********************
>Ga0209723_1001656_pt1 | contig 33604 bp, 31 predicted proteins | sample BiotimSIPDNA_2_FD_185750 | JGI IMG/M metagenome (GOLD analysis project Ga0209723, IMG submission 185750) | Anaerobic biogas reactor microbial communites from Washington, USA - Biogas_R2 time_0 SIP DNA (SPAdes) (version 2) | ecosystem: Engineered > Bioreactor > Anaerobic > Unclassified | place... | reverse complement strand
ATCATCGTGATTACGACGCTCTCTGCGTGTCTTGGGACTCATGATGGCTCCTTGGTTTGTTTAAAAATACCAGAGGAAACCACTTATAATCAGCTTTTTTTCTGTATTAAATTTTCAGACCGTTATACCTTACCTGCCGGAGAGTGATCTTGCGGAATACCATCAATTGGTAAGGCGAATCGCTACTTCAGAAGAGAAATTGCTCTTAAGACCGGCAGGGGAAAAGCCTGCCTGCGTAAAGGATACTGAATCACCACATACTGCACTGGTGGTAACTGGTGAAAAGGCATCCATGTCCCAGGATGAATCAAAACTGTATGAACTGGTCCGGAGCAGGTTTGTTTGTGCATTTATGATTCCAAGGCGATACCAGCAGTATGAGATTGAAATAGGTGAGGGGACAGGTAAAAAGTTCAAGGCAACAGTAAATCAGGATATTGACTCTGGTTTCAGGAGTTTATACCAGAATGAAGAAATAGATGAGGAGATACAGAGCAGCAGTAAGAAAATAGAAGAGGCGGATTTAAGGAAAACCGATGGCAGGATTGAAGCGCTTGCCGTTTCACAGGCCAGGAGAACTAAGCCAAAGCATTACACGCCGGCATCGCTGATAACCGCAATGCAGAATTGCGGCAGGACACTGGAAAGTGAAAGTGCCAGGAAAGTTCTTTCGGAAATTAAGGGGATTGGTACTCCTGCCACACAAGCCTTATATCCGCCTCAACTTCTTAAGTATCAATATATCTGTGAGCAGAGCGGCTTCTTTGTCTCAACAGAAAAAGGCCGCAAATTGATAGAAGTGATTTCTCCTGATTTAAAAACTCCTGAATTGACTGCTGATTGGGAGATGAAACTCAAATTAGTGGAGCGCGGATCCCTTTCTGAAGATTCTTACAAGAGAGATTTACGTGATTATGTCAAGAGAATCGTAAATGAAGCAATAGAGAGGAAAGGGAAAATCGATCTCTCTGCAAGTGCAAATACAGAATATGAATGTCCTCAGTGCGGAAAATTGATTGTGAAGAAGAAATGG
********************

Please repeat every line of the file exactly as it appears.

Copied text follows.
>Ga0209723_1001656_pt1 | contig 33604 bp, 31 predicted proteins | sample BiotimSIPDNA_2_FD_185750 | JGI IMG/M metagenome (GOLD analysis project Ga0209723, IMG submission 185750) | Anaerobic biogas reactor microbial communites from Washington, USA - Biogas_R2 time_0 SIP DNA (SPAdes) (version 2) | ecosystem: Engineered > Bioreactor > Anaerobic > Unclassified | place... | reverse complement strand
ATCATCGTGATTACGACGCTCTCTGCGTGTCTTGGGACTCATGATGGCTCCTTGGTTTGTTTAAAAATACCAGAGGAAACCACTTATAATCAGCTTTTTTTCTGTATTAAATTTTCAGACCGTTATACCTTACCTGCCGGAGAGTGATCTTGCGGAATACCATCAATTGGTAAGGCGAATCGCTACTTCAGAAGAGAAATTGCTCTTAAGACCGGCAGGGGAAAAGCCTGCCTGCGTAAAGGATACTGAATCACCACATACTGCACTGGTGGTAACTGGTGAAAAGGCATCCATGTCCCAGGATGAATCAAAACTGTATGAACTGGTCCGGAGCAGGTTTGTTTGTGCATTTATGATTCCAAGGCGATACCAGCAGTATGAGATTGAAATAGGTGAGGGGACAGGTAAAAAGTTCAAGGCAACAGTAAATCAGGATATTGACTCTGGTTTCAGGAGTTTATACCAGAATGAAGAAATAGATGAGGAGATACAGAGCAGCAGTAAGAAAATAGAAGAGGCGGATTTAAGGAAAACCGATGGCAGGATTGAAGCGCTTGCCGTTTCACAGGCCAGGAGAACTAAGCCAAAGCATTACACGCCGGCATCGCTGATAACCGCAATGCAGAATTGCGGCAGGACACTGGAAAGTGAAAGTGCCAGGAAAGTTCTTTCGGAAATTAAGGGGATTGGTACTCCTGCCACACAAGCCTTATATCCGCCTCAACTTCTTAAGTATCAATATATCTGTGAGCAGAGCGGCTTCTTTGTCTCAACAGAAAAAGGCCGCAAATTGATAGAAGTGATTTCTCCTGATTTAAAAACTCCTGAATTGACTGCTGATTGGGAGATGAAACTCAAATTAGTGGAGCGCGGATCCCTTTCTGAAGATTCTTACAAGAGAGATTTACGTGATTATGTCAAGAGAATCGTAAATGAAGCAATAGAGAGGAAAGGGAAAATCGATCTCTCTGCAAGTGCAAATACAGAATATGAATGTCCTCAGTGCGGAAAATTGATTGTGAAGAAGAAATGG